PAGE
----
The government’s Localism Bill offers a chance to have fair and inclusive secular public services, but only if parliament makes changes to prevent religious discrimination, the British Humanist Association (BHA) has warned.
The Decentralisation and Localism Bill, introduced to parliament today, sets out the government’s aims in creating the ‘Big Society’, including a new right for local people, communities and faith groups to take on the delivery of local public services.
The BHA works independently and with others, including religious organisations, human rights organisations, trades unions and women’s groups, to promote inclusive public services that do not discriminate on religious grounds in employment or in the way they provide services. Despite efforts by humanist MPs and Peers during the passage of the Equality Act 2010 to outlaw such practices, there remain significant legal exceptions for religious groups to discriminate in various ways.
BHA Head of Public Affairs Naomi Phillips commented, ‘Special privileges afforded to churches, mosques, faith-based charities and other religious organisations providing public services, which permit potentially wide-spread discrimination against those of no religion or with the wrong religion, will only create barriers to participation in the Big Society.
‘We want to see policies that promote real inclusion of all people regardless of belief. That means policies which do not permit refusing employment to a person for a publicly-funded position just because they do not believe in god, or which do not permit making prayer a requirement in order to receive a service. Unfortunately, current government policy allows all sorts of exclusive and discriminatory practices to take place in the provision of services by religious organisations.’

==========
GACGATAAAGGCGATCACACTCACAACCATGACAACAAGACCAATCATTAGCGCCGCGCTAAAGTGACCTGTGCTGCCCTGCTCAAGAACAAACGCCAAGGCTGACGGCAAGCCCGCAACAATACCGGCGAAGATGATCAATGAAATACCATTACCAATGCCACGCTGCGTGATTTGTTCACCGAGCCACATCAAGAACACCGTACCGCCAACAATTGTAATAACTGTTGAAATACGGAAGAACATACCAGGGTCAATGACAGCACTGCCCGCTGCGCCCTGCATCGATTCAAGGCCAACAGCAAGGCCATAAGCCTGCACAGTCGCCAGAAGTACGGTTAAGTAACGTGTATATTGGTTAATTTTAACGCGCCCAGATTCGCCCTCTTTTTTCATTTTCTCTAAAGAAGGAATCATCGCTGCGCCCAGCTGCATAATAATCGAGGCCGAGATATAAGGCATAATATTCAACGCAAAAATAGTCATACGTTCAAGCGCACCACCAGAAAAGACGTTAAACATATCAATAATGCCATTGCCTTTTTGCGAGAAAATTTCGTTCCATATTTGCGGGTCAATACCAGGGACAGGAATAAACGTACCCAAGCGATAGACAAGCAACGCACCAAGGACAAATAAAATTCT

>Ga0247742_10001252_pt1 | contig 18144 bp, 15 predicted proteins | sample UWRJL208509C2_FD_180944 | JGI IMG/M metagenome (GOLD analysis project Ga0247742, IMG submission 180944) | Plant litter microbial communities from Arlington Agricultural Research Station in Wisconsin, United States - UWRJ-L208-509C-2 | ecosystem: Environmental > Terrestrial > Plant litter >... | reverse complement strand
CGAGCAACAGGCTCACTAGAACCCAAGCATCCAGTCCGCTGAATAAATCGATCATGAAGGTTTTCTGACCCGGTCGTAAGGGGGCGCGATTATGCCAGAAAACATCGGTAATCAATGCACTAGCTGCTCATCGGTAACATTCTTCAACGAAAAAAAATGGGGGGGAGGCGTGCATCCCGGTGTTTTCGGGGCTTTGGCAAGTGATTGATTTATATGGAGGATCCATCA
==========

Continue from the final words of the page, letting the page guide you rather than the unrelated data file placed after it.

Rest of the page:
‘The BHA works closely with others, including religious groups, and we know that our concerns to have fair and inclusive secular public services are widely shared. Parliamentarians have an opportunity through the Localism Bill to make legislative changes that will rule out discrimination by religious organisations when they are working under public contract to provide services. Such moves would finally treat civil society groups equally and fairly in practice.’
For further comment or information, contact Naomi Phillips, 07540 257101 or 020 7079 3585.
The British Humanist Association is the national charity representing and supporting the interests of ethically concerned, non-religious people in the UK. It is the largest organisation in the UK campaigning for an end to religious privilege and to discrimination based on religion or belief, and for a secular state